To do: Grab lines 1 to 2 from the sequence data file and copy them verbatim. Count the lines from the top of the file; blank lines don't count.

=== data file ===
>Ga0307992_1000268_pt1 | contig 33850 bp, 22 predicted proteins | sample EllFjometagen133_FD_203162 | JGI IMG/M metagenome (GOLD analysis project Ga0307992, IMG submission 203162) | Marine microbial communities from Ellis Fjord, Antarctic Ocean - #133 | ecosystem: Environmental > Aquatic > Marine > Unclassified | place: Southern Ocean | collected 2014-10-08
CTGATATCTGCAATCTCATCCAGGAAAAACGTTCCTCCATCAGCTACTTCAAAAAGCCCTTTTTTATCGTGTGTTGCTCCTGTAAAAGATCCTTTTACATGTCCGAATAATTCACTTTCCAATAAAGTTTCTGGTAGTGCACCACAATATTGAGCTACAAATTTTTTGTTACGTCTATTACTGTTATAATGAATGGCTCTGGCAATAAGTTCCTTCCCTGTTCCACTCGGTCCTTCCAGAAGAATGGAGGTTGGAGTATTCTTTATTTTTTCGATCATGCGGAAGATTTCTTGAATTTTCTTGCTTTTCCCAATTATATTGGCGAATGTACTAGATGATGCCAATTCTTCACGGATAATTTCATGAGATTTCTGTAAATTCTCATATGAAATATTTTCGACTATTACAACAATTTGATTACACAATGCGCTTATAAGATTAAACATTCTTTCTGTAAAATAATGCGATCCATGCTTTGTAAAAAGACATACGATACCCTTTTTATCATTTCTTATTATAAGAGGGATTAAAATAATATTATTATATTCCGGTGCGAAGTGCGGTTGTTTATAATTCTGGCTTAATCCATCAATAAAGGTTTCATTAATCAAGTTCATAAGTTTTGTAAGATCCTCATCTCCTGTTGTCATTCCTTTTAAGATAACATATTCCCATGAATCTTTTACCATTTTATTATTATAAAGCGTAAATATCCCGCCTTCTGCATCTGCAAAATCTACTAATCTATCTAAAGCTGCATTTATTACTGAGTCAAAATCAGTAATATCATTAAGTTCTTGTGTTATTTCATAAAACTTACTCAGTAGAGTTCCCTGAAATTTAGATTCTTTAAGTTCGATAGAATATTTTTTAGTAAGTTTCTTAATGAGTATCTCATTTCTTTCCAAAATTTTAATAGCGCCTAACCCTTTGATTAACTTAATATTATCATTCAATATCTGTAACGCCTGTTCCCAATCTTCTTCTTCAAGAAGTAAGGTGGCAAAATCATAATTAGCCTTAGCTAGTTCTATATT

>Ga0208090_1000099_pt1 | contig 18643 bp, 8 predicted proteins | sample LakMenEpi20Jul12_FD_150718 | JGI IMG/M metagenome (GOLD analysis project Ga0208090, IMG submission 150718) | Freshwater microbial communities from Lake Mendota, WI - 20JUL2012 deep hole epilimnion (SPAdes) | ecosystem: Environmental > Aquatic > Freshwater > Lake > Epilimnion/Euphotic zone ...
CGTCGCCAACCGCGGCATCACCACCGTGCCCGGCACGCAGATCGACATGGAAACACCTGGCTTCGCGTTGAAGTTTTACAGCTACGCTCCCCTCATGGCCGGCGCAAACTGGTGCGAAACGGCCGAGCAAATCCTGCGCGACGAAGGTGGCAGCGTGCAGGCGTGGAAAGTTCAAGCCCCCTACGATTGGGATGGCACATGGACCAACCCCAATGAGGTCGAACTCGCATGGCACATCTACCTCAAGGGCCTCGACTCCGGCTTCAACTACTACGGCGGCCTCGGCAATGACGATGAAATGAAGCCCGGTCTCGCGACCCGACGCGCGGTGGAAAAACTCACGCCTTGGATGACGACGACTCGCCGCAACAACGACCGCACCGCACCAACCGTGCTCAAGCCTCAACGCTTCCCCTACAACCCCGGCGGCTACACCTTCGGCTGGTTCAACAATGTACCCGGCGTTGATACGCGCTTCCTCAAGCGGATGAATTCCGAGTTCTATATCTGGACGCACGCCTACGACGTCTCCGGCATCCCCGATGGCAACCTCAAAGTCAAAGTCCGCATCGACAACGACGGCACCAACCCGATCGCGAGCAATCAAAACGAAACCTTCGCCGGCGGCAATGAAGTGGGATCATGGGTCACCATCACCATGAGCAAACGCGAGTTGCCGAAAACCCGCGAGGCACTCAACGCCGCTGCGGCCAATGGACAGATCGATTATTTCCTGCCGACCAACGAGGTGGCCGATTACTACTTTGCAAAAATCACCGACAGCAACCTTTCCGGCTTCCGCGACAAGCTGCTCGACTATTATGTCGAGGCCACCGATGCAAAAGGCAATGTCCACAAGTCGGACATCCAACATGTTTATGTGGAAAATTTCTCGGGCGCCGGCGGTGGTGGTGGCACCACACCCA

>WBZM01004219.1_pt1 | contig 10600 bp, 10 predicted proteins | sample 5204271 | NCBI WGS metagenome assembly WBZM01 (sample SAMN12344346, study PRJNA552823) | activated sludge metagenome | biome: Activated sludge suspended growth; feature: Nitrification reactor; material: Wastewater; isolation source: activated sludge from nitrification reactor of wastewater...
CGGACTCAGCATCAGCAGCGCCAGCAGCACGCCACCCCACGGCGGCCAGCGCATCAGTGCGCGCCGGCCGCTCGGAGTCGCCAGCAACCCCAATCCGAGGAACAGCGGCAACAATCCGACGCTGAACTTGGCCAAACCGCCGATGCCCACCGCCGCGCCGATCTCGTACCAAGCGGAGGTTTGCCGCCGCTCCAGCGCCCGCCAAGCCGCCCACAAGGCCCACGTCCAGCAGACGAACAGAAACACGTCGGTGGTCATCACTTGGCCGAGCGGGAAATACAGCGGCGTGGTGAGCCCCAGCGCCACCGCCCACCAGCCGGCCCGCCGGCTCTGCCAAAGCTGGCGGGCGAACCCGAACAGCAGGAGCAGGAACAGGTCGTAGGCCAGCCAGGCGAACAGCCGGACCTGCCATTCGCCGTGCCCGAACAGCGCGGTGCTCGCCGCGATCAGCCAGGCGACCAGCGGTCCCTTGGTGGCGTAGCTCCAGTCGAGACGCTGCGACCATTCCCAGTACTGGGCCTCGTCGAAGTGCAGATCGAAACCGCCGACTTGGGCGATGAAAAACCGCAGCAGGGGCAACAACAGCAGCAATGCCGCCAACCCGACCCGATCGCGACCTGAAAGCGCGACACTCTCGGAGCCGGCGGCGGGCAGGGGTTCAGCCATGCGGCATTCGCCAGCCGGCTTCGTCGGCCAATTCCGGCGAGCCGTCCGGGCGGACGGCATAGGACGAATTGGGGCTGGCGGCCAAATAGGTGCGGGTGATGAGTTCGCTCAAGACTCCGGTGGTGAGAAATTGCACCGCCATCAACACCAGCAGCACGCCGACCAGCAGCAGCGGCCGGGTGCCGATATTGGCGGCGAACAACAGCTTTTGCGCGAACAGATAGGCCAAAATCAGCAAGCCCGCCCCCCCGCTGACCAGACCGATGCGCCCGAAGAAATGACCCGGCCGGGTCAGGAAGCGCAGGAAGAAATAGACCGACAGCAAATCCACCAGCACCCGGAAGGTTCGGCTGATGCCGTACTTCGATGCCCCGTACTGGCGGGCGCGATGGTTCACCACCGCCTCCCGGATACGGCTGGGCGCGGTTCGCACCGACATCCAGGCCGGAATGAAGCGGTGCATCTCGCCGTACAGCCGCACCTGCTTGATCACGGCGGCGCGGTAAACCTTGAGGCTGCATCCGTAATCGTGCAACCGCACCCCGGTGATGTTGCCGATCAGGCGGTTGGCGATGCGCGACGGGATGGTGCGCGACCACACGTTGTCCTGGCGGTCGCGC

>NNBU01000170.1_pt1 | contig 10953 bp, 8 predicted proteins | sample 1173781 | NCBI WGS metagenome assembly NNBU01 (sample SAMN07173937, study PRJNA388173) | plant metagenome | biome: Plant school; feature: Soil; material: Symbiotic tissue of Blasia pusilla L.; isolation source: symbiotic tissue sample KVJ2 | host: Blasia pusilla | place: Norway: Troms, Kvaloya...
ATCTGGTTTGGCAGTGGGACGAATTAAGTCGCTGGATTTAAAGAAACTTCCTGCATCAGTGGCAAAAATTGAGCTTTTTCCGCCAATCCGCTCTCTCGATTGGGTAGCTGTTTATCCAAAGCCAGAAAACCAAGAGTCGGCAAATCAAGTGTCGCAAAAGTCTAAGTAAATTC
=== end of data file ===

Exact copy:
>Ga0307992_1000268_pt1 | contig 33850 bp, 22 predicted proteins | sample EllFjometagen133_FD_203162 | JGI IMG/M metagenome (GOLD analysis project Ga0307992, IMG submission 203162) | Marine microbial communities from Ellis Fjord, Antarctic Ocean - #133 | ecosystem: Environmental > Aquatic > Marine > Unclassified | place: Southern Ocean | collected 2014-10-08
CTGATATCTGCAATCTCATCCAGGAAAAACGTTCCTCCATCAGCTACTTCAAAAAGCCCTTTTTTATCGTGTGTTGCTCCTGTAAAAGATCCTTTTACATGTCCGAATAATTCACTTTCCAATAAAGTTTCTGGTAGTGCACCACAATATTGAGCTACAAATTTTTTGTTACGTCTATTACTGTTATAATGAATGGCTCTGGCAATAAGTTCCTTCCCTGTTCCACTCGGTCCTTCCAGAAGAATGGAGGTTGGAGTATTCTTTATTTTTTCGATCATGCGGAAGATTTCTTGAATTTTCTTGCTTTTCCCAATTATATTGGCGAATGTACTAGATGATGCCAATTCTTCACGGATAATTTCATGAGATTTCTGTAAATTCTCATATGAAATATTTTCGACTATTACAACAATTTGATTACACAATGCGCTTATAAGATTAAACATTCTTTCTGTAAAATAATGCGATCCATGCTTTGTAAAAAGACATACGATACCCTTTTTATCATTTCTTATTATAAGAGGGATTAAAATAATATTATTATATTCCGGTGCGAAGTGCGGTTGTTTATAATTCTGGCTTAATCCATCAATAAAGGTTTCATTAATCAAGTTCATAAGTTTTGTAAGATCCTCATCTCCTGTTGTCATTCCTTTTAAGATAACATATTCCCATGAATCTTTTACCATTTTATTATTATAAAGCGTAAATATCCCGCCTTCTGCATCTGCAAAATCTACTAATCTATCTAAAGCTGCATTTATTACTGAGTCAAAATCAGTAATATCATTAAGTTCTTGTGTTATTTCATAAAACTTACTCAGTAGAGTTCCCTGAAATTTAGATTCTTTAAGTTCGATAGAATATTTTTTAGTAAGTTTCTTAATGAGTATCTCATTTCTTTCCAAAATTTTAATAGCGCCTAACCCTTTGATTAACTTAATATTATCATTCAATATCTGTAACGCCTGTTCCCAATCTTCTTCTTCAAGAAGTAAGGTGGCAAAATCATAATTAGCCTTAGCTAGTTCTATATT